French writer and poet

Pierre Louÿs (French: [pjɛʁ]; 10 December 1870 – 4 June 1925) was a French poet and writer, most renowned for lesbian and classical themes in some of his writings. He is known as a writer who sought to “express pagan sensuality with stylistic perfection”.[1] He was made first a Chevalier and then an Officer of the Légion d’honneur for his contributions to French literature.

Pierre Louÿs was born Pierre Félix Louis on 10 December 1870 in Ghent, Belgium, but relocated to France, where he spent the rest of his life. He studied at the École Alsacienne in Paris, and there he developed a good friendship with a future Nobel Prize winner and champion of homosexual rights, André Gide. From 1890 onwards, he began spelling his name as “Louÿs”, and pronouncing the final S, as a way of expressing his fondness for classical Greek culture (the letter Y is known in French as i grec or “Greek I”).[2] During the 1890s, he became a friend of the Irish homosexual dramatist Oscar Wilde, and was the dedicatee of Wilde’s Salomé in its original (French) edition. Louÿs thereby was able to socialize with homosexuals. Louÿs started writing his first erotic texts at the age of 18, at which time he developed an interest in the Parnassian and Symbolist schools of writing.

Early writings[edit]
During 1891, Louÿs helped initiate a literary review, La Conque,[3] where he proceeded to publish Astarte, an early collection of erotic verse already marked by his distinctive style. During 1894 he published another erotic collection of 143 prose poems, Songs of Bilitis (Les Chansons de Bilitis), this time with strong lesbian themes.[4][5] It was divided into three sections, each representative of a phase of Bilitis’s life: Bucolics in Pamphylia, Elegies at Mytilene, and Epigrams in the Isle of Cyprus; dedicated to her were also a short Life of Bilitis and three epitaphs in The Tomb of Bilitis. What made The Songs sensational is Louÿs’s claim that the poems were the work of an ancient Greek courtesan and contemporary of Sappho, Bilitis; to himself, Louÿs ascribed the modest role of translator. The pretense did not last long, and “translator” Louÿs was soon revealed as Bilitis herself. This did little to discredit The Songs of Bilitis, however, as it was praised for its sensuality and refined style, even more extraordinary for the author’s compassionate portrayal of lesbian sexuality.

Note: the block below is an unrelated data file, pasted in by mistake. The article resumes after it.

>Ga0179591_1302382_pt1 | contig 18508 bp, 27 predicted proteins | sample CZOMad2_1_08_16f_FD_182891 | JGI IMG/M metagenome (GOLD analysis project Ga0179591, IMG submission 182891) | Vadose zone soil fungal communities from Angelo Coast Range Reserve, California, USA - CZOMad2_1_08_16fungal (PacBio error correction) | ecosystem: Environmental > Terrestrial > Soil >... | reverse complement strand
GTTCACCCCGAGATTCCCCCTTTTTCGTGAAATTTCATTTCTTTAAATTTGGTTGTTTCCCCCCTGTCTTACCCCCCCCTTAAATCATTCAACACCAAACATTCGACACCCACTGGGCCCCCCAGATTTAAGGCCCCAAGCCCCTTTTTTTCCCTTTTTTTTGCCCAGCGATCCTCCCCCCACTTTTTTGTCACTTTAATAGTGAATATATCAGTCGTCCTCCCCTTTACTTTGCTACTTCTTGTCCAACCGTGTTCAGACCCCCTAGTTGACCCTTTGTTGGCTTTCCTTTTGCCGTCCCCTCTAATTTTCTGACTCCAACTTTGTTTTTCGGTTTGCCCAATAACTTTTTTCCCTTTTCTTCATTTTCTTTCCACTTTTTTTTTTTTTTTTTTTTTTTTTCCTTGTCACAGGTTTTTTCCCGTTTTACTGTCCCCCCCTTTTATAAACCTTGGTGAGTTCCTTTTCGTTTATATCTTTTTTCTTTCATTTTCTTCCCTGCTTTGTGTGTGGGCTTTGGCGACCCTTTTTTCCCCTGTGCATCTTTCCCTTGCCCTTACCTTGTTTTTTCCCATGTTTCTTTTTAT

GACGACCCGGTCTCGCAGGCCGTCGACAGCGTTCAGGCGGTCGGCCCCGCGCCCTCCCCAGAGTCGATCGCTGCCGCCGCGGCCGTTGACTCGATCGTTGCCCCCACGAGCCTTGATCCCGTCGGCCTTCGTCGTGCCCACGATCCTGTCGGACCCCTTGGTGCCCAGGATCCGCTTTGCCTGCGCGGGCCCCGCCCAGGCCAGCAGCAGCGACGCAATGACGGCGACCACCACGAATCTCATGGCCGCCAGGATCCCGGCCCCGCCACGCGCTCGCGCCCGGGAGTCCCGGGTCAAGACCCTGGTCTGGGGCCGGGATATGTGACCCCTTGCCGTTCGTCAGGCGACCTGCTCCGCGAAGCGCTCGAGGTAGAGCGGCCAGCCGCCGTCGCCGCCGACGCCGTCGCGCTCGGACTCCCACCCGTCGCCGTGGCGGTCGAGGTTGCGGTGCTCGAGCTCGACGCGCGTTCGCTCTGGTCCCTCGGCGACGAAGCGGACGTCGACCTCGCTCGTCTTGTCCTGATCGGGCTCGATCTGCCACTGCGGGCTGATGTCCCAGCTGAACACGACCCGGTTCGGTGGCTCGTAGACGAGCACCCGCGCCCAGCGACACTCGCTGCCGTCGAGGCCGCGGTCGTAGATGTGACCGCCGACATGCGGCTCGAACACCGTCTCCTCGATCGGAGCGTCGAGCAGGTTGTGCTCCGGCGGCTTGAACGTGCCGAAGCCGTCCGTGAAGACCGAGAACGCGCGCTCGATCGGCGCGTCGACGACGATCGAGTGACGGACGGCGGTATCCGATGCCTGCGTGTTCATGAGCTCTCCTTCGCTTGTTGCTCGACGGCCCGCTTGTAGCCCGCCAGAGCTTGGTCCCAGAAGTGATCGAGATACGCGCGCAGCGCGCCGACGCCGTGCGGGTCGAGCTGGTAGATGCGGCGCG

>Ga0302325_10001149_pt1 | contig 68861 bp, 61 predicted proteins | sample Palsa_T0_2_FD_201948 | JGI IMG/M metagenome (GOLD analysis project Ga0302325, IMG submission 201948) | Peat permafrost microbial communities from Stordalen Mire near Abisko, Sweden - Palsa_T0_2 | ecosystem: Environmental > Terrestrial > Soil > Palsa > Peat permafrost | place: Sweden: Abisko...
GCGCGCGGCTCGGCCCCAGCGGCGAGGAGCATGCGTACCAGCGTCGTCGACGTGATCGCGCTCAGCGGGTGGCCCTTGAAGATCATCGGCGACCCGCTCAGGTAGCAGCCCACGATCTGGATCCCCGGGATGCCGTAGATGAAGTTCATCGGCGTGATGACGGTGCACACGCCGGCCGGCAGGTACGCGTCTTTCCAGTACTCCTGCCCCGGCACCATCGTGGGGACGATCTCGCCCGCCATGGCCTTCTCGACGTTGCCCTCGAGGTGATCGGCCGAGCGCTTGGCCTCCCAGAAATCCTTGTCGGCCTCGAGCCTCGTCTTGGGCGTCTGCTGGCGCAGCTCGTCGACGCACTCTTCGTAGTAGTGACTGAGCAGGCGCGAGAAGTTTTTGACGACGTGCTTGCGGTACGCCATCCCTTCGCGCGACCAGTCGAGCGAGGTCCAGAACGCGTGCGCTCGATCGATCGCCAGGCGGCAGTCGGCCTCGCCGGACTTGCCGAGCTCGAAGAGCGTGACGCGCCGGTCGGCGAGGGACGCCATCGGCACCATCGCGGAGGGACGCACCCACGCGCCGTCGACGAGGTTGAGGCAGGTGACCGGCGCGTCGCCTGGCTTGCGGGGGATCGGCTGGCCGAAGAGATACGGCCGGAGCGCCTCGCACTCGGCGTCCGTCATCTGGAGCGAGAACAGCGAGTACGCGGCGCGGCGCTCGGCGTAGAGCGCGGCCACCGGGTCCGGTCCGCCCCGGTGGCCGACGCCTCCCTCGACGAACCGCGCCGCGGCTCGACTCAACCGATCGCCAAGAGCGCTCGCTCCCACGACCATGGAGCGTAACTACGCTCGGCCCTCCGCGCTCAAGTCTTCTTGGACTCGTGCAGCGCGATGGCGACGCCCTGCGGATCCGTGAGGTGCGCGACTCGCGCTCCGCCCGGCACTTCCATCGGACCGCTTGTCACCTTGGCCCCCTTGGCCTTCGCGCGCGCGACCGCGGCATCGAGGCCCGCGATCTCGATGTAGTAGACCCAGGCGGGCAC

Some of the poems were intended as songs for voice and piano. Louÿs’s friend Claude Debussy composed a musical adaptation of three of the poems as his Chansons de Bilitis (Lesure Number 90) for voice and piano (1897–1898):[6]

La flûte de Pan: Pour le jour des Hyacinthies
La chevelure: Il m’a dit «Cette nuit j’ai rêvé»
Le tombeau des Naiades: Le long du bois couvert de givre.
Debussy also published Six épigraphes antiques during 1914 as piano pieces for four hands, commissioned as preludes to a recital of Louÿs’s poems:

Pour invoquer Pan, dieu du vent d’ete
Pour un tombeau sans nom
Pour que la nuit soit propice
Pour la danseuse aux crotales
Pour l’egyptienne
Pour remercier la pluie au matin
During 1955, one of the first lesbian organizations in America named itself Daughters of Bilitis,[7] and to the present Louÿs’s Songs continues to be an important work for lesbians.